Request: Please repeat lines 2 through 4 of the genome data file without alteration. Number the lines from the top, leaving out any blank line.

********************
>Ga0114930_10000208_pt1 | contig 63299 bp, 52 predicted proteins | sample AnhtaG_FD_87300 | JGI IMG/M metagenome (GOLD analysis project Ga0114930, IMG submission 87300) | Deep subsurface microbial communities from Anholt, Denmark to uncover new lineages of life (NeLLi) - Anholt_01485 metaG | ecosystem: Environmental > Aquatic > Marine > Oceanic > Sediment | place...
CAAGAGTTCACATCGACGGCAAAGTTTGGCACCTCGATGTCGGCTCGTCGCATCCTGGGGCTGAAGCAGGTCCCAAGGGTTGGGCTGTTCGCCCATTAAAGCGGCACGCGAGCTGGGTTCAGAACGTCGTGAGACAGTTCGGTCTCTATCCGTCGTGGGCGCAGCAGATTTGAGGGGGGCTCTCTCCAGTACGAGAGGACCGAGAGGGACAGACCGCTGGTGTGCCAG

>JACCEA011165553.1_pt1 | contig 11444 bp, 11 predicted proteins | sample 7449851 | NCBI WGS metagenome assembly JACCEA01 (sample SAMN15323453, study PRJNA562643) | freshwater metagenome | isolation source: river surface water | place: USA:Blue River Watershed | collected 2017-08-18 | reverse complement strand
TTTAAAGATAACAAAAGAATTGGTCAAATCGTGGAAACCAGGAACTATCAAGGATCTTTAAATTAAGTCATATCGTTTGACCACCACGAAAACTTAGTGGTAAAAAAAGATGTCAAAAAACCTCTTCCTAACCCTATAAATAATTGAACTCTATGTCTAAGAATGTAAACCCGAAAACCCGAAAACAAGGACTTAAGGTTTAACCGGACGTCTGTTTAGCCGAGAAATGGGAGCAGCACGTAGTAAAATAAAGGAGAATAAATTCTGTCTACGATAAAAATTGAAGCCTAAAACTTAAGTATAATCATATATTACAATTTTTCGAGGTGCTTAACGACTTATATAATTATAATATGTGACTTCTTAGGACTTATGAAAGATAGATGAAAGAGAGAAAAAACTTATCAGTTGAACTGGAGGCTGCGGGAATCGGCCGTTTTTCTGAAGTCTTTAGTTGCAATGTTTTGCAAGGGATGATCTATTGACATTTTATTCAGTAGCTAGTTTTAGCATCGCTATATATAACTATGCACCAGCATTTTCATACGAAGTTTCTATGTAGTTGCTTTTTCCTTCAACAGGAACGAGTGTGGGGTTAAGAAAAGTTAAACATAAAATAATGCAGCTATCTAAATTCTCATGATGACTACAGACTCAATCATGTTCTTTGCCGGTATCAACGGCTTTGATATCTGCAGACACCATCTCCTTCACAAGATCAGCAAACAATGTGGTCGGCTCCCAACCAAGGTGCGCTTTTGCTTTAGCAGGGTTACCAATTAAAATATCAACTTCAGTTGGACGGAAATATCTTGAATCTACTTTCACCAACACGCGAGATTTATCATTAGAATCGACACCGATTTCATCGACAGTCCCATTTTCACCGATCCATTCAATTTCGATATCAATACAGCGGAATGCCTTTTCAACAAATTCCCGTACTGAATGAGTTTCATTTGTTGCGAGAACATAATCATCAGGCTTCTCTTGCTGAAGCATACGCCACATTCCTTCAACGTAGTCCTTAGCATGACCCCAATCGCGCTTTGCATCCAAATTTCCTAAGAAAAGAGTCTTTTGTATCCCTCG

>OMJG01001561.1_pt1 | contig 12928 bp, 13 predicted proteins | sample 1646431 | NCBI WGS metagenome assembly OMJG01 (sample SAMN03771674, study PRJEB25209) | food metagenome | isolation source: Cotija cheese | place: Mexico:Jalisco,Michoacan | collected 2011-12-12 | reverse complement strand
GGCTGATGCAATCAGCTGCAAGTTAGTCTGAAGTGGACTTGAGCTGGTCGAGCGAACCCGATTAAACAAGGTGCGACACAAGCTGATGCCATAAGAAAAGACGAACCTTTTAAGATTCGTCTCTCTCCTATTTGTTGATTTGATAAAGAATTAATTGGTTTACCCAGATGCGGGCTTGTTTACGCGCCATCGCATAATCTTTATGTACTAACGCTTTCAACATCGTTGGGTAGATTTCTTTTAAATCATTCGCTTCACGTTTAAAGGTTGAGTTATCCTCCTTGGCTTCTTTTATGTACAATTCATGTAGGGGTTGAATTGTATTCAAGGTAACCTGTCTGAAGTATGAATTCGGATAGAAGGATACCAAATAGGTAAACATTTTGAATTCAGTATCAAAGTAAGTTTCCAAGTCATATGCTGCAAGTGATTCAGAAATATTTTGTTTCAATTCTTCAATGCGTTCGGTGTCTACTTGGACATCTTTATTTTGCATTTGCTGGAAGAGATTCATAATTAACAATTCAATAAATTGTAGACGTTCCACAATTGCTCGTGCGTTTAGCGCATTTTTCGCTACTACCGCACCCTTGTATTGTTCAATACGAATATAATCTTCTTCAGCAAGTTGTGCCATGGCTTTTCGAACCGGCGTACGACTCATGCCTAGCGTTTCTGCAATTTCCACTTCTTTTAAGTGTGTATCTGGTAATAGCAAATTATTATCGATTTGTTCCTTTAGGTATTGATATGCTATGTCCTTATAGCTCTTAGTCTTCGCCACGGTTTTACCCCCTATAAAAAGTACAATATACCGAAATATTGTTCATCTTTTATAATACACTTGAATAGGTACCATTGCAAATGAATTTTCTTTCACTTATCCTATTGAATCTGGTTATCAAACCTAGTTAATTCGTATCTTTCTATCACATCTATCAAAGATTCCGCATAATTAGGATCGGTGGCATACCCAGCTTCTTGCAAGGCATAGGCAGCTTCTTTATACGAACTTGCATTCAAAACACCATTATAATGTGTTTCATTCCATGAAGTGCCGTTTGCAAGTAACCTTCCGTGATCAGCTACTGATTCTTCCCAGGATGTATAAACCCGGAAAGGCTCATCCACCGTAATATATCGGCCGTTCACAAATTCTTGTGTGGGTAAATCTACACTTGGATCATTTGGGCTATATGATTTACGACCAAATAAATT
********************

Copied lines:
CAAGAGTTCACATCGACGGCAAAGTTTGGCACCTCGATGTCGGCTCGTCGCATCCTGGGGCTGAAGCAGGTCCCAAGGGTTGGGCTGTTCGCCCATTAAAGCGGCACGCGAGCTGGGTTCAGAACGTCGTGAGACAGTTCGGTCTCTATCCGTCGTGGGCGCAGCAGATTTGAGGGGGGCTCTCTCCAGTACGAGAGGACCGAGAGGGACAGACCGCTGGTGTGCCAG

>JACCEA011165553.1_pt1 | contig 11444 bp, 11 predicted proteins | sample 7449851 | NCBI WGS metagenome assembly JACCEA01 (sample SAMN15323453, study PRJNA562643) | freshwater metagenome | isolation source: river surface water | place: USA:Blue River Watershed | collected 2017-08-18 | reverse complement strand
TTTAAAGATAACAAAAGAATTGGTCAAATCGTGGAAACCAGGAACTATCAAGGATCTTTAAATTAAGTCATATCGTTTGACCACCACGAAAACTTAGTGGTAAAAAAAGATGTCAAAAAACCTCTTCCTAACCCTATAAATAATTGAACTCTATGTCTAAGAATGTAAACCCGAAAACCCGAAAACAAGGACTTAAGGTTTAACCGGACGTCTGTTTAGCCGAGAAATGGGAGCAGCACGTAGTAAAATAAAGGAGAATAAATTCTGTCTACGATAAAAATTGAAGCCTAAAACTTAAGTATAATCATATATTACAATTTTTCGAGGTGCTTAACGACTTATATAATTATAATATGTGACTTCTTAGGACTTATGAAAGATAGATGAAAGAGAGAAAAAACTTATCAGTTGAACTGGAGGCTGCGGGAATCGGCCGTTTTTCTGAAGTCTTTAGTTGCAATGTTTTGCAAGGGATGATCTATTGACATTTTATTCAGTAGCTAGTTTTAGCATCGCTATATATAACTATGCACCAGCATTTTCATACGAAGTTTCTATGTAGTTGCTTTTTCCTTCAACAGGAACGAGTGTGGGGTTAAGAAAAGTTAAACATAAAATAATGCAGCTATCTAAATTCTCATGATGACTACAGACTCAATCATGTTCTTTGCCGGTATCAACGGCTTTGATATCTGCAGACACCATCTCCTTCACAAGATCAGCAAACAATGTGGTCGGCTCCCAACCAAGGTGCGCTTTTGCTTTAGCAGGGTTACCAATTAAAATATCAACTTCAGTTGGACGGAAATATCTTGAATCTACTTTCACCAACACGCGAGATTTATCATTAGAATCGACACCGATTTCATCGACAGTCCCATTTTCACCGATCCATTCAATTTCGATATCAATACAGCGGAATGCCTTTTCAACAAATTCCCGTACTGAATGAGTTTCATTTGTTGCGAGAACATAATCATCAGGCTTCTCTTGCTGAAGCATACGCCACATTCCTTCAACGTAGTCCTTAGCATGACCCCAATCGCGCTTTGCATCCAAATTTCCTAAGAAAAGAGTCTTTTGTATCCCTCG